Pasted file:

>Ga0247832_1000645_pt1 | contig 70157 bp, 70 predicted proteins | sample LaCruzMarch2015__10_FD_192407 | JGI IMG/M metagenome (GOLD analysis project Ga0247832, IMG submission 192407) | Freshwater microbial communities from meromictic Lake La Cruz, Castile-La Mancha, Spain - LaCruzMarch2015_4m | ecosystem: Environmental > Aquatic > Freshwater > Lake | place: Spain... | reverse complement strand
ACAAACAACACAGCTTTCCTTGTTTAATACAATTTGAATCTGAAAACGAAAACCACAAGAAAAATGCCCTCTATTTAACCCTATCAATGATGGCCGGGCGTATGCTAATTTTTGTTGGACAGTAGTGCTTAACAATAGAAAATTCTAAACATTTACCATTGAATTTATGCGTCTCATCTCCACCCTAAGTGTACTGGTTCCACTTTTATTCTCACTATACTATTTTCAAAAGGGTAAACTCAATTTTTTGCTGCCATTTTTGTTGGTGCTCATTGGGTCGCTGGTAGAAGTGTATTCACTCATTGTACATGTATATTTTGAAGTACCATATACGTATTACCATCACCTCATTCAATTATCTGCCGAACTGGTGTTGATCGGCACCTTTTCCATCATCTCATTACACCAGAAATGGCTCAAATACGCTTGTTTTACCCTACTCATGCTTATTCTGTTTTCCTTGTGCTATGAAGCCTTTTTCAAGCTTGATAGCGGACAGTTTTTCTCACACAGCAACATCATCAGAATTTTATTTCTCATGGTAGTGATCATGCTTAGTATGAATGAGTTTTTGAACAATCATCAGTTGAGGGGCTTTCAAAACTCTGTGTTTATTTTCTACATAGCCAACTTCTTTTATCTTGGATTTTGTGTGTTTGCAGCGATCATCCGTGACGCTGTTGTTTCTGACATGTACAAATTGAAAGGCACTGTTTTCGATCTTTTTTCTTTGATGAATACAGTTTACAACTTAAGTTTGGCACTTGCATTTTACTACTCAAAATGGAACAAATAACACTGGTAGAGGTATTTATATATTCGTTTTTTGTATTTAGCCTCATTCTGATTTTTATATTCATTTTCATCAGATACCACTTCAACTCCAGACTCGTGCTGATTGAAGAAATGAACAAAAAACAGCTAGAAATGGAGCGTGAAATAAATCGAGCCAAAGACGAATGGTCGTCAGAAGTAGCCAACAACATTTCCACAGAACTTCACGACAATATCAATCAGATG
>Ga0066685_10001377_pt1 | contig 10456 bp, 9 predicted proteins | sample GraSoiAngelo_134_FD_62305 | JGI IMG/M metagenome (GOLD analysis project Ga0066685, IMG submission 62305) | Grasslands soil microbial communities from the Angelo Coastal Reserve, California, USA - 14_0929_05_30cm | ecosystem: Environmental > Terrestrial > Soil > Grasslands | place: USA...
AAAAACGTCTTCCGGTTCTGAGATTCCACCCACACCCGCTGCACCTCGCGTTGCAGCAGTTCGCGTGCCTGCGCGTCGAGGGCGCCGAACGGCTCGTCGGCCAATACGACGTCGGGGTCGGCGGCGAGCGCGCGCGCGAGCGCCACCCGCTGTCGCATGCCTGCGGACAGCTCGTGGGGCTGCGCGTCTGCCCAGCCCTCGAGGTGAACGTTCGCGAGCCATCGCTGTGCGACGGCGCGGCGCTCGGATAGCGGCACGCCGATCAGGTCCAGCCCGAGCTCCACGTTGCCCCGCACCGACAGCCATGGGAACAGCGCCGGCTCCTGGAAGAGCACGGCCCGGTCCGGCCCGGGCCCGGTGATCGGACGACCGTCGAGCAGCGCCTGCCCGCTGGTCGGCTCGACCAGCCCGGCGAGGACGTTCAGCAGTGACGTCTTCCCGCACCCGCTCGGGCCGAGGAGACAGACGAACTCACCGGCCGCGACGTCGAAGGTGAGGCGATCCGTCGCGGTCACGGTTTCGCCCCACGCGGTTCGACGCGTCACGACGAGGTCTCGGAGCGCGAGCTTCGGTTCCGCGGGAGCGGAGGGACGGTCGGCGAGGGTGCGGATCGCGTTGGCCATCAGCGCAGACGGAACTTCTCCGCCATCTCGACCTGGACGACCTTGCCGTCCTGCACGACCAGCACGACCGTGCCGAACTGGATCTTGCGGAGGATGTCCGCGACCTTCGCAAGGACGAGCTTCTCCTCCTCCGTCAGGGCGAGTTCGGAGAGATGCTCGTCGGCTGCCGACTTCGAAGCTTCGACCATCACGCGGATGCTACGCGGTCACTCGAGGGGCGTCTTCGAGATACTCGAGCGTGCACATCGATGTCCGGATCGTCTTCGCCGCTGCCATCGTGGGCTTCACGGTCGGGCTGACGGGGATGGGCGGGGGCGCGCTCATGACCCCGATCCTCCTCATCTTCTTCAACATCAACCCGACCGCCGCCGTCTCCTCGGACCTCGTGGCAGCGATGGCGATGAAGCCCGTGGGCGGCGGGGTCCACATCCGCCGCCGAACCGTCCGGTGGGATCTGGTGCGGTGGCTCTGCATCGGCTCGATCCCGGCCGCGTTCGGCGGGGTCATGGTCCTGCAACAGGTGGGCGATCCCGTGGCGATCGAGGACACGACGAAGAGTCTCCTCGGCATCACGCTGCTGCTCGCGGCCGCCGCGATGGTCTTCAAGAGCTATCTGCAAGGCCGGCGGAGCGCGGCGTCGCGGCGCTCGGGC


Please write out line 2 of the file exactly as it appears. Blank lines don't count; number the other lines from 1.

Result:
ACAAACAACACAGCTTTCCTTGTTTAATACAATTTGAATCTGAAAACGAAAACCACAAGAAAAATGCCCTCTATTTAACCCTATCAATGATGGCCGGGCGTATGCTAATTTTTGTTGGACAGTAGTGCTTAACAATAGAAAATTCTAAACATTTACCATTGAATTTATGCGTCTCATCTCCACCCTAAGTGTACTGGTTCCACTTTTATTCTCACTATACTATTTTCAAAAGGGTAAACTCAATTTTTTGCTGCCATTTTTGTTGGTGCTCATTGGGTCGCTGGTAGAAGTGTATTCACTCATTGTACATGTATATTTTGAAGTACCATATACGTATTACCATCACCTCATTCAATTATCTGCCGAACTGGTGTTGATCGGCACCTTTTCCATCATCTCATTACACCAGAAATGGCTCAAATACGCTTGTTTTACCCTACTCATGCTTATTCTGTTTTCCTTGTGCTATGAAGCCTTTTTCAAGCTTGATAGCGGACAGTTTTTCTCACACAGCAACATCATCAGAATTTTATTTCTCATGGTAGTGATCATGCTTAGTATGAATGAGTTTTTGAACAATCATCAGTTGAGGGGCTTTCAAAACTCTGTGTTTATTTTCTACATAGCCAACTTCTTTTATCTTGGATTTTGTGTGTTTGCAGCGATCATCCGTGACGCTGTTGTTTCTGACATGTACAAATTGAAAGGCACTGTTTTCGATCTTTTTTCTTTGATGAATACAGTTTACAACTTAAGTTTGGCACTTGCATTTTACTACTCAAAATGGAACAAATAACACTGGTAGAGGTATTTATATATTCGTTTTTTGTATTTAGCCTCATTCTGATTTTTATATTCATTTTCATCAGATACCACTTCAACTCCAGACTCGTGCTGATTGAAGAAATGAACAAAAAACAGCTAGAAATGGAGCGTGAAATAAATCGAGCCAAAGACGAATGGTCGTCAGAAGTAGCCAACAACATTTCCACAGAACTTCACGACAATATCAATCAGATG